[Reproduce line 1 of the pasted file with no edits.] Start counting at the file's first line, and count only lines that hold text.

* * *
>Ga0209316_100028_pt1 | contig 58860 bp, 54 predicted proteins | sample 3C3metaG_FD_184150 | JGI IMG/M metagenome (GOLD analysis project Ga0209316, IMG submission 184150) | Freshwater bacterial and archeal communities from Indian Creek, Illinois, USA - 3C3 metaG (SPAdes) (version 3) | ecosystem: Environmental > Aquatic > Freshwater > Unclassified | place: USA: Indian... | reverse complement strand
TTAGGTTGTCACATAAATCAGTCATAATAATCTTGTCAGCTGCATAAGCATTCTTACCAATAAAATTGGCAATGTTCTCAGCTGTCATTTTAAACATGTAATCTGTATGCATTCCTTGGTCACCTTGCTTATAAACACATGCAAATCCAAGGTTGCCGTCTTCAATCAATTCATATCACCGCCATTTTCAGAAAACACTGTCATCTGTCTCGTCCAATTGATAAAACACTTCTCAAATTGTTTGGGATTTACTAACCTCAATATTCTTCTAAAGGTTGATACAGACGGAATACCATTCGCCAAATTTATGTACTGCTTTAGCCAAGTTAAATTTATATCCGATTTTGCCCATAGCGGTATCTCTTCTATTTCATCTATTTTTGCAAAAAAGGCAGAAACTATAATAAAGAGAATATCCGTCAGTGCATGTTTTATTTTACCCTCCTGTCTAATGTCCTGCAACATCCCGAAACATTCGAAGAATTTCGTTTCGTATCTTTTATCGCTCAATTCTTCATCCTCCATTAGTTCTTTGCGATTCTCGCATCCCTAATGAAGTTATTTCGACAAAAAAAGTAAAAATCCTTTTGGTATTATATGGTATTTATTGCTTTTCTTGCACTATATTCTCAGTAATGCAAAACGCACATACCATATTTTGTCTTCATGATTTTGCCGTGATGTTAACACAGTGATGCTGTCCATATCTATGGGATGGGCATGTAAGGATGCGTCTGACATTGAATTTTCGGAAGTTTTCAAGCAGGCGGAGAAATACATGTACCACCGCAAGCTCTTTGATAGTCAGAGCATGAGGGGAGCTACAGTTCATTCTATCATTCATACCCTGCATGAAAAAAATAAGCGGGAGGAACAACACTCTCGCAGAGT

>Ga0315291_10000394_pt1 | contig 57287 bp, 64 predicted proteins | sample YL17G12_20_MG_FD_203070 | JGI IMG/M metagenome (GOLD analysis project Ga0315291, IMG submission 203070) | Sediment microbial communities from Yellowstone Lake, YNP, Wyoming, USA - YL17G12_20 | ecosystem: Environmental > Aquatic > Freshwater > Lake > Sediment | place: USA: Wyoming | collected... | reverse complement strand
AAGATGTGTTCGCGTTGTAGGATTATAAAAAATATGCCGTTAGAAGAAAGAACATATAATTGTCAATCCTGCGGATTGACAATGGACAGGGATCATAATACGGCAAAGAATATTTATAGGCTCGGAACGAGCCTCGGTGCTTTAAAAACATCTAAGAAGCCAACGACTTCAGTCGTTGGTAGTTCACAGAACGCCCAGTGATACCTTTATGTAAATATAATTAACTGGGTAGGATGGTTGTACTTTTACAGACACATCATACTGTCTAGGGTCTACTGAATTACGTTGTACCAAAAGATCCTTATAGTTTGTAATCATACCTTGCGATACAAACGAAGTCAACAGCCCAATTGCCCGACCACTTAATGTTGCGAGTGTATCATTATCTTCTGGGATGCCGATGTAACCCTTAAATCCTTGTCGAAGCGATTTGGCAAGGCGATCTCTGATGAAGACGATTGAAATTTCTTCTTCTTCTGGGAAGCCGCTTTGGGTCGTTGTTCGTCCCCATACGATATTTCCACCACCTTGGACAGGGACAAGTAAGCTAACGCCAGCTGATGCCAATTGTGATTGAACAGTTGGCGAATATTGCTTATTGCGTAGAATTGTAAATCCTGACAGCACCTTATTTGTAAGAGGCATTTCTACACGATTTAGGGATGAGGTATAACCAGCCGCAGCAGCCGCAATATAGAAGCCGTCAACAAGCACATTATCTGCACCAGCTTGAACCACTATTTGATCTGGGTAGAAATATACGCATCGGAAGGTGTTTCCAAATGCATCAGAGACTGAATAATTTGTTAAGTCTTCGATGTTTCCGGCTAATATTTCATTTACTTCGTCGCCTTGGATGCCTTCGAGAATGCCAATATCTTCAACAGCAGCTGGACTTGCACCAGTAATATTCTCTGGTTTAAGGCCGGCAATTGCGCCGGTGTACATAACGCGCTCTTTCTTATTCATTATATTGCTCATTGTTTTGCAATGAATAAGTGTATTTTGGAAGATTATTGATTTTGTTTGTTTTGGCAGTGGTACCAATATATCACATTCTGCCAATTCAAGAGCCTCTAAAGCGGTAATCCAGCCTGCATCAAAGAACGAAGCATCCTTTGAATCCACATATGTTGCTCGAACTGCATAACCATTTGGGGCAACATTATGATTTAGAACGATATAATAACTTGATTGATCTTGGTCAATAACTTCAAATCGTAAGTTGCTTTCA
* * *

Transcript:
>Ga0209316_100028_pt1 | contig 58860 bp, 54 predicted proteins | sample 3C3metaG_FD_184150 | JGI IMG/M metagenome (GOLD analysis project Ga0209316, IMG submission 184150) | Freshwater bacterial and archeal communities from Indian Creek, Illinois, USA - 3C3 metaG (SPAdes) (version 3) | ecosystem: Environmental > Aquatic > Freshwater > Unclassified | place: USA: Indian... | reverse complement strand